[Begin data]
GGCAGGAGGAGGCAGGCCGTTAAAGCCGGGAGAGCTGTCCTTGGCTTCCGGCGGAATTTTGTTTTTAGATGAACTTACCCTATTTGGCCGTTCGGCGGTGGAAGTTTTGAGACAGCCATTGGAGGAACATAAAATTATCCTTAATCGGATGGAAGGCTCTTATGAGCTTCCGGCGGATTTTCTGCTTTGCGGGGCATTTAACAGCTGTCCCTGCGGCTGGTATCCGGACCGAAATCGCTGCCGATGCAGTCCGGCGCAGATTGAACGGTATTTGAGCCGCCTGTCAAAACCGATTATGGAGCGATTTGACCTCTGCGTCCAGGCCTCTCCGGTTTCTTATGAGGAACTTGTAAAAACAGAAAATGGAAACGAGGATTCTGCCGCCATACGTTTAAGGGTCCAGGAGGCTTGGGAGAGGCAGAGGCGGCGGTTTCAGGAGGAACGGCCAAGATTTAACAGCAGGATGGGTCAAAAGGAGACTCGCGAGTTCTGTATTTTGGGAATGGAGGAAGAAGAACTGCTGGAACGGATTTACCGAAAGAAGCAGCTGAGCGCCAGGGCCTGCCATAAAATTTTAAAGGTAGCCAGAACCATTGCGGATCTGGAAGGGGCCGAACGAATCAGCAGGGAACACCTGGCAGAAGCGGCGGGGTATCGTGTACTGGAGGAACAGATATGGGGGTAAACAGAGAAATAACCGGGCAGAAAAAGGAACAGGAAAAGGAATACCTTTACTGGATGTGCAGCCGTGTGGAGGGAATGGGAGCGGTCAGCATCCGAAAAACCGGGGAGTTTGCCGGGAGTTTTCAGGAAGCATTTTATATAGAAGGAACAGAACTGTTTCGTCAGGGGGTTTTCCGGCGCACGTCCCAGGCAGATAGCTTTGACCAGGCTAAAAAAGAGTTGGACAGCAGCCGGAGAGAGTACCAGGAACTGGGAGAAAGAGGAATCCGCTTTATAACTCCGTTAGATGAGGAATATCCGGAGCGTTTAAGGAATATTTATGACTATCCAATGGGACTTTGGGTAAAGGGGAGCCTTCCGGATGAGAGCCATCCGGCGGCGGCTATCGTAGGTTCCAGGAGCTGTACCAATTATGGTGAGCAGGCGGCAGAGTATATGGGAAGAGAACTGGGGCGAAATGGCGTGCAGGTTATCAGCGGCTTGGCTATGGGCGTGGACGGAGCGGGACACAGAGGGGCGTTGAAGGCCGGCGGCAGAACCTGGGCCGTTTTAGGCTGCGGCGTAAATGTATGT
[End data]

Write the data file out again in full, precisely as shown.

GGCAGGAGGAGGCAGGCCGTTAAAGCCGGGAGAGCTGTCCTTGGCTTCCGGCGGAATTTTGTTTTTAGATGAACTTACCCTATTTGGCCGTTCGGCGGTGGAAGTTTTGAGACAGCCATTGGAGGAACATAAAATTATCCTTAATCGGATGGAAGGCTCTTATGAGCTTCCGGCGGATTTTCTGCTTTGCGGGGCATTTAACAGCTGTCCCTGCGGCTGGTATCCGGACCGAAATCGCTGCCGATGCAGTCCGGCGCAGATTGAACGGTATTTGAGCCGCCTGTCAAAACCGATTATGGAGCGATTTGACCTCTGCGTCCAGGCCTCTCCGGTTTCTTATGAGGAACTTGTAAAAACAGAAAATGGAAACGAGGATTCTGCCGCCATACGTTTAAGGGTCCAGGAGGCTTGGGAGAGGCAGAGGCGGCGGTTTCAGGAGGAACGGCCAAGATTTAACAGCAGGATGGGTCAAAAGGAGACTCGCGAGTTCTGTATTTTGGGAATGGAGGAAGAAGAACTGCTGGAACGGATTTACCGAAAGAAGCAGCTGAGCGCCAGGGCCTGCCATAAAATTTTAAAGGTAGCCAGAACCATTGCGGATCTGGAAGGGGCCGAACGAATCAGCAGGGAACACCTGGCAGAAGCGGCGGGGTATCGTGTACTGGAGGAACAGATATGGGGGTAAACAGAGAAATAACCGGGCAGAAAAAGGAACAGGAAAAGGAATACCTTTACTGGATGTGCAGCCGTGTGGAGGGAATGGGAGCGGTCAGCATCCGAAAAACCGGGGAGTTTGCCGGGAGTTTTCAGGAAGCATTTTATATAGAAGGAACAGAACTGTTTCGTCAGGGGGTTTTCCGGCGCACGTCCCAGGCAGATAGCTTTGACCAGGCTAAAAAAGAGTTGGACAGCAGCCGGAGAGAGTACCAGGAACTGGGAGAAAGAGGAATCCGCTTTATAACTCCGTTAGATGAGGAATATCCGGAGCGTTTAAGGAATATTTATGACTATCCAATGGGACTTTGGGTAAAGGGGAGCCTTCCGGATGAGAGCCATCCGGCGGCGGCTATCGTAGGTTCCAGGAGCTGTACCAATTATGGTGAGCAGGCGGCAGAGTATATGGGAAGAGAACTGGGGCGAAATGGCGTGCAGGTTATCAGCGGCTTGGCTATGGGCGTGGACGGAGCGGGACACAGAGGGGCGTTGAAGGCCGGCGGCAGAACCTGGGCCGTTTTAGGCTGCGGCGTAAATGTATGT